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Net-zero pipe dreams: Why fossil fuels cannot be carbon neutral

Executive summary

With fossil fuels being branded “carbon neutral” left and right, this Carbon Market Watch investigative report analyses 18 recent carbon neutrality claims in detail, uncovering that they amount to brazen greenwashing.

These “carbon neutral” fossil fuel claims primarily concern liquefied natural gas (LNG) cargoes, with two relating to oil and condensate shipments. The claims were made by oil and gas majors, such as Shell, BP, Total, Gazprom, Eni, Petronas, PetroChina, CNOOC, Cheniere and Occidental. They also involved major financial groups and traders like Macquarie, Mitsui & Co., Trafigura, Reliance Industries, and Diamond Gas International (a subsidiary of Mitsubishi).

These firms expect the outside world to unquestioningly accept that their continued production and burning of fossil fuels is climate-compatible as long as they stick a “carbon neutral” fig leaf over it.

After analysing these 18 claims against six criteria for transparency and environmental integrity, Carbon Market Watch has definitively found that each claim amounts to greenwashing. Our key findings are as follows:

  • No firm respects the most basic requirements to begin to even consider calling a product, let alone a fossil fuel, “carbon neutral”. The firms ignore mitigation measures they must take and instead buy carbon credits to purportedly undo their damage.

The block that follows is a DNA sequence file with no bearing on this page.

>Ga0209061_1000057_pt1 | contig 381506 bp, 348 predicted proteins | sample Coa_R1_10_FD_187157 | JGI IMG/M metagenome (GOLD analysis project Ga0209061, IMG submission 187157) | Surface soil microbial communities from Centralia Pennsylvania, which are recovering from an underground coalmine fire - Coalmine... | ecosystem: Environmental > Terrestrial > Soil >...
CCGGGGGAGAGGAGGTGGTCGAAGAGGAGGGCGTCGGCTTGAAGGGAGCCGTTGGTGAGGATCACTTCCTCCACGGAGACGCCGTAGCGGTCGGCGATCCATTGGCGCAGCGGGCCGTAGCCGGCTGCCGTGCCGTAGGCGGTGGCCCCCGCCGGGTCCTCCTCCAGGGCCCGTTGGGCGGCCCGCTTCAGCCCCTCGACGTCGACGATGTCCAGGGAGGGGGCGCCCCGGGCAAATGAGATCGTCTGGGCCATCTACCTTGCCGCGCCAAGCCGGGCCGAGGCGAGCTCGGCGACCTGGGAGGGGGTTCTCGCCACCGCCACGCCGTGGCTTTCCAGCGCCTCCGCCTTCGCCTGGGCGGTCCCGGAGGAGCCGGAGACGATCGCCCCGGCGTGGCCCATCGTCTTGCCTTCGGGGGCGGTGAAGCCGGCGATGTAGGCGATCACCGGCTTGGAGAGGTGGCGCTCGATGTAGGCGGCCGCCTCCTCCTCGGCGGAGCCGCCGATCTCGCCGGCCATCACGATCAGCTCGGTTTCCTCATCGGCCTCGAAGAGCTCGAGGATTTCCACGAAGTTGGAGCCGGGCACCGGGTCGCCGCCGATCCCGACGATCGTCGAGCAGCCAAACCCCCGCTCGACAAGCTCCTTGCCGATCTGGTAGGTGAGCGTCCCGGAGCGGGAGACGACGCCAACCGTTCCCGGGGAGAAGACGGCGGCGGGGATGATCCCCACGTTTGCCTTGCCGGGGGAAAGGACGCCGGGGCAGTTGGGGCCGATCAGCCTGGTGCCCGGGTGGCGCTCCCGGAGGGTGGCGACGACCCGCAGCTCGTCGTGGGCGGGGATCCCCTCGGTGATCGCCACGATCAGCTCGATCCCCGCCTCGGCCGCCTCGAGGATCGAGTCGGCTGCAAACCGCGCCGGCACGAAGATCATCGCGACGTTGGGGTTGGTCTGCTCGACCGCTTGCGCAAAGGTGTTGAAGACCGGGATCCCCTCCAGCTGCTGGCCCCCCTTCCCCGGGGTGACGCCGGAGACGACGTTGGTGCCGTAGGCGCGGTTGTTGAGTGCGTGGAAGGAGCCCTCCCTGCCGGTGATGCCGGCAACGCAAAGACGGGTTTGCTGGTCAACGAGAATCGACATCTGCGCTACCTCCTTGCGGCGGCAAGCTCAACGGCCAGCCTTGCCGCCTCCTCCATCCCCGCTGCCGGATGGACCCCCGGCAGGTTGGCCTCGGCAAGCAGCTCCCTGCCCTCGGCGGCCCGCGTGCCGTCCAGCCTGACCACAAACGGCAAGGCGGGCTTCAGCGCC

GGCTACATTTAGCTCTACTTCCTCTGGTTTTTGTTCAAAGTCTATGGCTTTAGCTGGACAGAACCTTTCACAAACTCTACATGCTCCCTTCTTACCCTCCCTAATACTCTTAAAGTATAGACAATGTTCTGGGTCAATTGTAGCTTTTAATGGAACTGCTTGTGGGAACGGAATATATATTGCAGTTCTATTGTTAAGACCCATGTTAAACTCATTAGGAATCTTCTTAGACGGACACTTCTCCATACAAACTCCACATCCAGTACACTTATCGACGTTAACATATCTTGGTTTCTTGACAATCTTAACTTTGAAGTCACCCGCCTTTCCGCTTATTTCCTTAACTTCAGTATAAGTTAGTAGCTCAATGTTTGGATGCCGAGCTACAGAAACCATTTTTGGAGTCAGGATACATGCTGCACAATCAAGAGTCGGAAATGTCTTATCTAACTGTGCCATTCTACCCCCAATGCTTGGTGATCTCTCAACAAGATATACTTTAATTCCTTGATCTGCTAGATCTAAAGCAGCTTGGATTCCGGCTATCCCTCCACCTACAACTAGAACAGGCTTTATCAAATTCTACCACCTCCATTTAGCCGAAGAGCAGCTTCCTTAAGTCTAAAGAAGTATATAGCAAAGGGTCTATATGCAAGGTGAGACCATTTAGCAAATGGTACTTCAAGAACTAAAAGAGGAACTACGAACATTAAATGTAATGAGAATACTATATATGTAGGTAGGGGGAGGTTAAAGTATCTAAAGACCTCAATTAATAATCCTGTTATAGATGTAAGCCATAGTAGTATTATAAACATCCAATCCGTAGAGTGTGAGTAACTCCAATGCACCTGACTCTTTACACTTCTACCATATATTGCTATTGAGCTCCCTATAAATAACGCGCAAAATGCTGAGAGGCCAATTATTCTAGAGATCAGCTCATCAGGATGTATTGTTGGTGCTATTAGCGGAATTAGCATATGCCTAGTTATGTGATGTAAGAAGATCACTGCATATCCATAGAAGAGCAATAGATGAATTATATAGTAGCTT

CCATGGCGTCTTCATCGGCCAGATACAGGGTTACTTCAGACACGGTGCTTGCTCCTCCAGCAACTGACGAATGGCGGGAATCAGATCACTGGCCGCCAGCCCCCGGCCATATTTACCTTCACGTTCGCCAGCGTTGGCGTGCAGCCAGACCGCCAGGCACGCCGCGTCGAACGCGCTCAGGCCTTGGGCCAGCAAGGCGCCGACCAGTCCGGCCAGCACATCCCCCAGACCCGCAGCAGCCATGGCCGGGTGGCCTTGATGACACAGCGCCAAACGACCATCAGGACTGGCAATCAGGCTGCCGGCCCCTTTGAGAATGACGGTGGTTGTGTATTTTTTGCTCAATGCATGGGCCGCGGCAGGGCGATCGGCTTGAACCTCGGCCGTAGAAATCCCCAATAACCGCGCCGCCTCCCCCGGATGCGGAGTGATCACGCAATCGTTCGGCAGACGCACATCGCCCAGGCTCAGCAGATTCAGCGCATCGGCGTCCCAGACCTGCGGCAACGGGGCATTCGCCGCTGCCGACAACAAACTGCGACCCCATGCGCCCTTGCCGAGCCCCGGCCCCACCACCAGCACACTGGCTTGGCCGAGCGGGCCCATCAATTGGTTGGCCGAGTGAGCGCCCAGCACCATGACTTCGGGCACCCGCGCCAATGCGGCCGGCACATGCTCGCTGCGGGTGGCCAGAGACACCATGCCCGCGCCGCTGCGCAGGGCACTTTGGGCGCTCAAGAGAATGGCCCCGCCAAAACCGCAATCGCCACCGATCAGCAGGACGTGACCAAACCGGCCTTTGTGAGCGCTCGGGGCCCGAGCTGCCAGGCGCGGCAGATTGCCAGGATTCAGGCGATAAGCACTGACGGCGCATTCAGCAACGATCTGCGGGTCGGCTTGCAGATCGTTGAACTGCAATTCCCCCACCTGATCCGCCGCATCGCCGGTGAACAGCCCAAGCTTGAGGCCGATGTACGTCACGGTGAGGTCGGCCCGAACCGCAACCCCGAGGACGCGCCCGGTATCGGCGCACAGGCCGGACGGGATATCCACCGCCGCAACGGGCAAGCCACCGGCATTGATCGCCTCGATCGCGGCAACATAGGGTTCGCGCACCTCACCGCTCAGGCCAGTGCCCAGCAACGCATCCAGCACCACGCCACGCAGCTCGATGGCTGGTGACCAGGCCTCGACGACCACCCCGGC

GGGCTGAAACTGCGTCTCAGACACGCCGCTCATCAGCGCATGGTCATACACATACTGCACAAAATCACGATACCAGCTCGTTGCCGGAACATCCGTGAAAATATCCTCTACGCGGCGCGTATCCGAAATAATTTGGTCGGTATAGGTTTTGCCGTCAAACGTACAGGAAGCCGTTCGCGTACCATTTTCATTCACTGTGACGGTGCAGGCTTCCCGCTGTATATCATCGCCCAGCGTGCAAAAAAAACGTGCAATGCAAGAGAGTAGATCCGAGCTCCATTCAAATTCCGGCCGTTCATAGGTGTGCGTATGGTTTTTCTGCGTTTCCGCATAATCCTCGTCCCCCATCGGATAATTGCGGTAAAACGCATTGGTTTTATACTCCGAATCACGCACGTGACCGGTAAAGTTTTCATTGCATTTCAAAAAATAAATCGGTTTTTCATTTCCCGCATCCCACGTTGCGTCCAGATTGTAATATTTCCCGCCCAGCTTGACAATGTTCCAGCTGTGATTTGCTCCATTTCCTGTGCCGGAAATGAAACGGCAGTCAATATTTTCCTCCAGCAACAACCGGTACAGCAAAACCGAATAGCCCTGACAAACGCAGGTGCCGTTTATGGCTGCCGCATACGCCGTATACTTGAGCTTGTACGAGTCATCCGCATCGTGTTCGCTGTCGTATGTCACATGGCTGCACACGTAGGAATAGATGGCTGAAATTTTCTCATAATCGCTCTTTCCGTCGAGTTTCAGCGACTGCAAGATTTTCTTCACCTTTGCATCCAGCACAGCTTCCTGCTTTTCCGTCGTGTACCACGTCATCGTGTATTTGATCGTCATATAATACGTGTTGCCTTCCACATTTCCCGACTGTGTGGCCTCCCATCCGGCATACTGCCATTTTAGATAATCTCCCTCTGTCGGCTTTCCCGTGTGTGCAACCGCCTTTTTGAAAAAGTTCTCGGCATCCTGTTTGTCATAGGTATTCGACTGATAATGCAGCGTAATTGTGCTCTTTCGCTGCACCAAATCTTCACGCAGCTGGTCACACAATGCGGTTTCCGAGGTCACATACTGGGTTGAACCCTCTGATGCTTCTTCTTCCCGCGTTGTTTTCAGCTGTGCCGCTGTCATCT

• Even the logic of such “compensation” is fatally flawed for ignoring longevity. Burning fossil fuels, which have been buried in the ground for ages and will emit greenhouse gases affecting the atmosphere for centuries, cannot be offset with temporary storage in living ecosystems or with credits not delivering additional GHG reductions.
  • The firms never disclose full details about the source of credits, obstructing third-party review to gauge quality. This lack of transparency is highly problematic as they already erroneously consider that buying credits is sufficient to claim “carbon neutrality”.
  • No firm publicly discloses the price paid for their credits, raising concerns these are extremely cheap transactions that are almost certainly at prices well below what is needed for the firm to actually reduce its own value chain emissions.
  • No firm publicly discloses, in its claim, an estimate of lifecycle emissions for the specific fossil fuel cargo it is calling “carbon neutral”. One-third of claims do not even factor in Scope 3 emissions (related to the final combustion of the fossil fuels), despite the fact that these represent the vast majority of total lifecycle emissions.

Ultimately, these greenwashing claims may help clean up the image of oil and gas firms at minimal cost but they do nothing to clean up the sector’s climate-wrecking emissions and undermine the ‘polluter pays’ principle.

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